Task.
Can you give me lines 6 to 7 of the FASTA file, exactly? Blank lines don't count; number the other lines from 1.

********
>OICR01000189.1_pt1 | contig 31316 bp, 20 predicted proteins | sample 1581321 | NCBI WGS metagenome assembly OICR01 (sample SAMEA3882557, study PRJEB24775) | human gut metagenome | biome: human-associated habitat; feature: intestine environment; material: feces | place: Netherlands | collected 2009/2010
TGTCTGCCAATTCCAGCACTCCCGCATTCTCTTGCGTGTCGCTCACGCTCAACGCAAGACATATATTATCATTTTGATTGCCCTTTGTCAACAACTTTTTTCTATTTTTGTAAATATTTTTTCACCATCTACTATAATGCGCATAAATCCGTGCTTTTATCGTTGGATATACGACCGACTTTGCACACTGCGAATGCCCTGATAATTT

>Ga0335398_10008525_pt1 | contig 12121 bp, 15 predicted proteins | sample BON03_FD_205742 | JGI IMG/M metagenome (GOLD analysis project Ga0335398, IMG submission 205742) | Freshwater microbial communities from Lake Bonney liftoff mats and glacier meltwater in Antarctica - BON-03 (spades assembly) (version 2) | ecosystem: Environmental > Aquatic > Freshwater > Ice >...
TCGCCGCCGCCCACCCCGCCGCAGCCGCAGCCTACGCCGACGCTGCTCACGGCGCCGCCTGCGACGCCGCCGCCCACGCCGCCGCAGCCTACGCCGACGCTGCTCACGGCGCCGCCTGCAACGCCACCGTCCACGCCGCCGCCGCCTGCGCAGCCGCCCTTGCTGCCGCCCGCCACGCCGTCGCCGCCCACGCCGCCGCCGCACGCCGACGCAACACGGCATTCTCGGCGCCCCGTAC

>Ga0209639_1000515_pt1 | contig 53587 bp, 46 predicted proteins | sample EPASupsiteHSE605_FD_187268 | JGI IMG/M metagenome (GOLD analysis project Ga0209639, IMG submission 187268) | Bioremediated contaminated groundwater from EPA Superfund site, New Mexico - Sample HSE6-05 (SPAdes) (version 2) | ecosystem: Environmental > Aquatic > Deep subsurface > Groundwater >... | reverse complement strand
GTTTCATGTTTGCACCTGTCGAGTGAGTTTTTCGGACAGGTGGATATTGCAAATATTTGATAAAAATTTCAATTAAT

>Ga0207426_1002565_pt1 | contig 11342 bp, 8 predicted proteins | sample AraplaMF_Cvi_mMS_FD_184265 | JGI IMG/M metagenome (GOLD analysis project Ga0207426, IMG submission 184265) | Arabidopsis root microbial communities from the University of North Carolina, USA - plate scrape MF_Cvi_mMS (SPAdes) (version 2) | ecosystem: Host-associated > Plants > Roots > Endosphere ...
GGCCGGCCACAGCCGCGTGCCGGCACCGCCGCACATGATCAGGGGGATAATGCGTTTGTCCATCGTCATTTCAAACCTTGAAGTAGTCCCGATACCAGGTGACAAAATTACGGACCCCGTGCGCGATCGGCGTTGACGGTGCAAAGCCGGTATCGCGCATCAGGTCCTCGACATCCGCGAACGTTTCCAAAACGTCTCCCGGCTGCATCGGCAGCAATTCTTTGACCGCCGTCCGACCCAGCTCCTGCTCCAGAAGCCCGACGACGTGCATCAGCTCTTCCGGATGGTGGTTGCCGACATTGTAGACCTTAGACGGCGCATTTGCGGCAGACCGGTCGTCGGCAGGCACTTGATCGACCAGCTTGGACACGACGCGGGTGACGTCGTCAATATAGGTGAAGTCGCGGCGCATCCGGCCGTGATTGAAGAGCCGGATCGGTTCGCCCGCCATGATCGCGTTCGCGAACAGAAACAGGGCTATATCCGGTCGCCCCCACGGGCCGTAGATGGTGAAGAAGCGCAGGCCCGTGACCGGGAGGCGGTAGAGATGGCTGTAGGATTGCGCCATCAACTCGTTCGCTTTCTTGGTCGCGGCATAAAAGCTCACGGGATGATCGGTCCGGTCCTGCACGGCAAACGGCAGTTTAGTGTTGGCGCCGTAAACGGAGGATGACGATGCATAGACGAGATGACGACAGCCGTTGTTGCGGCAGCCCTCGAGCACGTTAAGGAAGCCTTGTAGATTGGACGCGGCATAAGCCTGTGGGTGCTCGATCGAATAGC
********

GTTTCATGTTTGCACCTGTCGAGTGAGTTTTTCGGACAGGTGGATATTGCAAATATTTGATAAAAATTTCAATTAAT

>Ga0207426_1002565_pt1 | contig 11342 bp, 8 predicted proteins | sample AraplaMF_Cvi_mMS_FD_184265 | JGI IMG/M metagenome (GOLD analysis project Ga0207426, IMG submission 184265) | Arabidopsis root microbial communities from the University of North Carolina, USA - plate scrape MF_Cvi_mMS (SPAdes) (version 2) | ecosystem: Host-associated > Plants > Roots > Endosphere ...